Last week we summed up some observations on the declining stock market. Today we take another look at the state of the market. Lead by the overseas markets we have seen a broad deterioration across the board.

Market corrections are almost always accompanied by higher implied volatilities. Adam Warner documents a pop in the VIX.

Brett Steenbarger at TraderFeed highlights the increase in new lows and the decrease in stocks still above their 50-day moving average.

Ticker Sense notes the P/E on the S&P 500 is at its lowest level since October 1995.

Eddy Elfenbein at Crossing Wall Street highlights the reversal in sector performance during this correction.

Not surprisingly a recent Merrill Lynch survey shows portfolio managers have grown wary of the emerging markets.

The question is what is caused this most recent decline. Caroline Baum at thinks the once-again inverted yield curve is a strong signal that the markets believe the Fed is going too far.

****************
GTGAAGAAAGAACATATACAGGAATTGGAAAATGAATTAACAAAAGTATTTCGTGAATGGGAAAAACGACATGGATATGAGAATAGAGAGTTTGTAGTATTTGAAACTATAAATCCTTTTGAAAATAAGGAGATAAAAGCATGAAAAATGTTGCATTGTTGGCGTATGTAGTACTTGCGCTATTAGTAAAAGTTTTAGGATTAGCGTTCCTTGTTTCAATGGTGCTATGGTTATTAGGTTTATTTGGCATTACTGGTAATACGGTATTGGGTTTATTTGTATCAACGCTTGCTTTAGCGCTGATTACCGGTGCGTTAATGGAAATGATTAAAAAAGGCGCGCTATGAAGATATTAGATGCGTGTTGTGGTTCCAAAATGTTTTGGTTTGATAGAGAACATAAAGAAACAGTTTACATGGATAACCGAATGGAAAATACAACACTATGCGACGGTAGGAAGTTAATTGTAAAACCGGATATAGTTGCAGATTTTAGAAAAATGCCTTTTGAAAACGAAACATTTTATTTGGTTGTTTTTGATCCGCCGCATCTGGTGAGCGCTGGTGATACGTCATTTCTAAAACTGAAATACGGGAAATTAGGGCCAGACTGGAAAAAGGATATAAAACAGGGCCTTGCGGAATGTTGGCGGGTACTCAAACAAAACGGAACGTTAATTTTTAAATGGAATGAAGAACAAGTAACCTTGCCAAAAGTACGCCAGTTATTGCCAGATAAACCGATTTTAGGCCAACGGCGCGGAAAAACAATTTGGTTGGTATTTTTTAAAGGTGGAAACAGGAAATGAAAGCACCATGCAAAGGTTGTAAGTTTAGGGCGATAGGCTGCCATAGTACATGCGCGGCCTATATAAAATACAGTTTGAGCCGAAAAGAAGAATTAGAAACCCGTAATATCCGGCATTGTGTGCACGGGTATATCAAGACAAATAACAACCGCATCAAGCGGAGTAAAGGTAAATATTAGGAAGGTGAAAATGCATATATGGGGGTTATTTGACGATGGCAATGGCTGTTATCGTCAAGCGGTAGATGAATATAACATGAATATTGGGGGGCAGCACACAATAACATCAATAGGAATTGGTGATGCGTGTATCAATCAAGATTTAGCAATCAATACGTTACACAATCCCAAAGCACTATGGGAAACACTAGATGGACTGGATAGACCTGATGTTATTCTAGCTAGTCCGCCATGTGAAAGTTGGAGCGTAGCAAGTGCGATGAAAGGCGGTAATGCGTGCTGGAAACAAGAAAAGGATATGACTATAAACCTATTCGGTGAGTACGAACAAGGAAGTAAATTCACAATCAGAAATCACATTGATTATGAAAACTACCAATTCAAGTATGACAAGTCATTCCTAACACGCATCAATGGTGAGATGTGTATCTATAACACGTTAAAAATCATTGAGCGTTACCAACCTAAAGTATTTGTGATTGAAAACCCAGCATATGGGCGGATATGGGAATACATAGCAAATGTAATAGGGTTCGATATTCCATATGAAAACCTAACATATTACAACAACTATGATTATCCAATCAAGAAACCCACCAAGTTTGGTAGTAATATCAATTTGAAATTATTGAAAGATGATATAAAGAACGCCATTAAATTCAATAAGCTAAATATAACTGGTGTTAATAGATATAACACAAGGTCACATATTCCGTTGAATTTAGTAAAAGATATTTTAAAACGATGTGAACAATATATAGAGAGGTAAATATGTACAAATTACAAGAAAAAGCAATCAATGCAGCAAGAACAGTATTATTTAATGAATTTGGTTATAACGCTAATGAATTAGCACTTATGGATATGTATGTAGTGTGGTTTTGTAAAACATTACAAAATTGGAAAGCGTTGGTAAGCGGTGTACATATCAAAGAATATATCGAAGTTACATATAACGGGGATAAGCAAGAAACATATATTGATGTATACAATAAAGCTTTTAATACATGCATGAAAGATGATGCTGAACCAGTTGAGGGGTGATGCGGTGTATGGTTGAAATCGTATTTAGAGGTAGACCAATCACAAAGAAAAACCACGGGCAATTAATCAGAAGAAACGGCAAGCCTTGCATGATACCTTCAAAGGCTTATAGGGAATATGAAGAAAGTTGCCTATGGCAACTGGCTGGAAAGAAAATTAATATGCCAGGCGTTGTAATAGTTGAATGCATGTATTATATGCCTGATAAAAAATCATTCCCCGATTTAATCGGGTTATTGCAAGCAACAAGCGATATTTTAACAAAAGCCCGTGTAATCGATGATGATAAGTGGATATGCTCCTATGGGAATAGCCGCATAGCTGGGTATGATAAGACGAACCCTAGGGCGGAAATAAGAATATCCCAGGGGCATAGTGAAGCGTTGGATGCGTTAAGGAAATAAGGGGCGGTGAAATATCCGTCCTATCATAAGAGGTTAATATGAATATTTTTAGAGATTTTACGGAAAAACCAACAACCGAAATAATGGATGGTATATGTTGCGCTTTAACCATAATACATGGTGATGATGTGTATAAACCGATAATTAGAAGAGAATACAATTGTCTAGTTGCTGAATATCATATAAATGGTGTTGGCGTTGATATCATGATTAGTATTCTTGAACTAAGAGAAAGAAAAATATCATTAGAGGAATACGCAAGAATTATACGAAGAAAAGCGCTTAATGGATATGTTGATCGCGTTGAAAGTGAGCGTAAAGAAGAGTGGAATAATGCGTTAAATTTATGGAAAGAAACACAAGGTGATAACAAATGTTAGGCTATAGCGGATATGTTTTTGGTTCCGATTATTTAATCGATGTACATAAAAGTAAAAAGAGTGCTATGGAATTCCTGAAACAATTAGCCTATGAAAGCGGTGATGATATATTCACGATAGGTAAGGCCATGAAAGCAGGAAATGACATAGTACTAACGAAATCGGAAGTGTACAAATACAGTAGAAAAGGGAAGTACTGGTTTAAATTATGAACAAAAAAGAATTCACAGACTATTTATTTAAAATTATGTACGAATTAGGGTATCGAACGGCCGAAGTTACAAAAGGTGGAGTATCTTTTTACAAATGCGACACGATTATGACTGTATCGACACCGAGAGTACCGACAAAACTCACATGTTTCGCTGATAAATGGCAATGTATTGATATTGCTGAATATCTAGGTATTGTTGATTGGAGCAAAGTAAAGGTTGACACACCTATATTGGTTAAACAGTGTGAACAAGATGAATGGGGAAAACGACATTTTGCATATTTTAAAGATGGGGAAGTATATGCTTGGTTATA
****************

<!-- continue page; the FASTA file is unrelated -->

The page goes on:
`The underperformance of cyclicals versus staples is the market's way of saying the odds have increased for a more severe slowdown,'' says Steven Einhorn, vice chairman of Omega Advisers. “Bernanke's language'' — the shift to tough anti-inflation rhetoric — “has frightened investors into thinking a hard- landing is more of a possibility,'' a view Einhorn does not share.

The bond market has come around to the stock market's way of thinking, albeit via a different, more circuitous route. For anyone who is paying attention — Fed officials, listen up — the yield curve is saying, “no mas.''

As of June 12th the Fed funds futures market was implying a greater than 70% chance of a 5.25% Fed funds rate for the June meeting. Judging by the market reaction they seem to think that this might be a rate hike too far.

Update:  The Peridot Capitalist also tags the Fed for the 100 point fall in the S&P 500.